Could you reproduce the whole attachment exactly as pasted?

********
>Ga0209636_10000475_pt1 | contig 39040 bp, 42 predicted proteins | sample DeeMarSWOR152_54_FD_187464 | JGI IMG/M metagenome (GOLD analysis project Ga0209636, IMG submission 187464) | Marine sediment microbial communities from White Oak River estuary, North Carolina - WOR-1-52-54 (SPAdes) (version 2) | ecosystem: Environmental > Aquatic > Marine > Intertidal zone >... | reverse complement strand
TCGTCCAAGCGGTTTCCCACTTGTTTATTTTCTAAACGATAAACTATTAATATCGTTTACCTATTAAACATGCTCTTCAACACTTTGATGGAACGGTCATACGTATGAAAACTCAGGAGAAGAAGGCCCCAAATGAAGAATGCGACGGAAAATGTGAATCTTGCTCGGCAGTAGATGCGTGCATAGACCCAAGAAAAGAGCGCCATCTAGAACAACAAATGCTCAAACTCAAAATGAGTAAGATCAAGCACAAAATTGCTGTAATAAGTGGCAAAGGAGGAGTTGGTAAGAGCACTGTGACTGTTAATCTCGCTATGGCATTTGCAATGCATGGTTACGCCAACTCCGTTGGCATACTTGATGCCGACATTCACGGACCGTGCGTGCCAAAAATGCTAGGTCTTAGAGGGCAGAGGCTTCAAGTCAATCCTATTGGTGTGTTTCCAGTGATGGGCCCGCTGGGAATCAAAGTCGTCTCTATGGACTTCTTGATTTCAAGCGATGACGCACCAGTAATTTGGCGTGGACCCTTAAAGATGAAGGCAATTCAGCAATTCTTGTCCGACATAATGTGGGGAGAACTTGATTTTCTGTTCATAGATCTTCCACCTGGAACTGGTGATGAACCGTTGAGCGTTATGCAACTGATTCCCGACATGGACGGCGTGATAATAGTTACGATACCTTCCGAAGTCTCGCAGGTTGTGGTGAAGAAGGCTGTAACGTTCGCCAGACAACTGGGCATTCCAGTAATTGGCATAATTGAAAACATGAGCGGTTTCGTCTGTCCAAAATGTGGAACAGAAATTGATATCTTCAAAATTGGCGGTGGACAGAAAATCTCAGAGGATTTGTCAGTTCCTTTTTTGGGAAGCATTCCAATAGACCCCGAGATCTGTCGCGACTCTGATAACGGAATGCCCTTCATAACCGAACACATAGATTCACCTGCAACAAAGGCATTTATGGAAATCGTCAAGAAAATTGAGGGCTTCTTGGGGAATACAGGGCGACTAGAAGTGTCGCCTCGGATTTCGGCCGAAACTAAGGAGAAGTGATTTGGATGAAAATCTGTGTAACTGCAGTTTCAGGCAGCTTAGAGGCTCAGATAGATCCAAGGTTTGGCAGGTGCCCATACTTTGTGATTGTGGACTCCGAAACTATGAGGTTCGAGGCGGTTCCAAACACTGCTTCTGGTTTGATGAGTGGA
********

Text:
>Ga0209636_10000475_pt1 | contig 39040 bp, 42 predicted proteins | sample DeeMarSWOR152_54_FD_187464 | JGI IMG/M metagenome (GOLD analysis project Ga0209636, IMG submission 187464) | Marine sediment microbial communities from White Oak River estuary, North Carolina - WOR-1-52-54 (SPAdes) (version 2) | ecosystem: Environmental > Aquatic > Marine > Intertidal zone >... | reverse complement strand
TCGTCCAAGCGGTTTCCCACTTGTTTATTTTCTAAACGATAAACTATTAATATCGTTTACCTATTAAACATGCTCTTCAACACTTTGATGGAACGGTCATACGTATGAAAACTCAGGAGAAGAAGGCCCCAAATGAAGAATGCGACGGAAAATGTGAATCTTGCTCGGCAGTAGATGCGTGCATAGACCCAAGAAAAGAGCGCCATCTAGAACAACAAATGCTCAAACTCAAAATGAGTAAGATCAAGCACAAAATTGCTGTAATAAGTGGCAAAGGAGGAGTTGGTAAGAGCACTGTGACTGTTAATCTCGCTATGGCATTTGCAATGCATGGTTACGCCAACTCCGTTGGCATACTTGATGCCGACATTCACGGACCGTGCGTGCCAAAAATGCTAGGTCTTAGAGGGCAGAGGCTTCAAGTCAATCCTATTGGTGTGTTTCCAGTGATGGGCCCGCTGGGAATCAAAGTCGTCTCTATGGACTTCTTGATTTCAAGCGATGACGCACCAGTAATTTGGCGTGGACCCTTAAAGATGAAGGCAATTCAGCAATTCTTGTCCGACATAATGTGGGGAGAACTTGATTTTCTGTTCATAGATCTTCCACCTGGAACTGGTGATGAACCGTTGAGCGTTATGCAACTGATTCCCGACATGGACGGCGTGATAATAGTTACGATACCTTCCGAAGTCTCGCAGGTTGTGGTGAAGAAGGCTGTAACGTTCGCCAGACAACTGGGCATTCCAGTAATTGGCATAATTGAAAACATGAGCGGTTTCGTCTGTCCAAAATGTGGAACAGAAATTGATATCTTCAAAATTGGCGGTGGACAGAAAATCTCAGAGGATTTGTCAGTTCCTTTTTTGGGAAGCATTCCAATAGACCCCGAGATCTGTCGCGACTCTGATAACGGAATGCCCTTCATAACCGAACACATAGATTCACCTGCAACAAAGGCATTTATGGAAATCGTCAAGAAAATTGAGGGCTTCTTGGGGAATACAGGGCGACTAGAAGTGTCGCCTCGGATTTCGGCCGAAACTAAGGAGAAGTGATTTGGATGAAAATCTGTGTAACTGCAGTTTCAGGCAGCTTAGAGGCTCAGATAGATCCAAGGTTTGGCAGGTGCCCATACTTTGTGATTGTGGACTCCGAAACTATGAGGTTCGAGGCGGTTCCAAACACTGCTTCTGGTTTGATGAGTGGA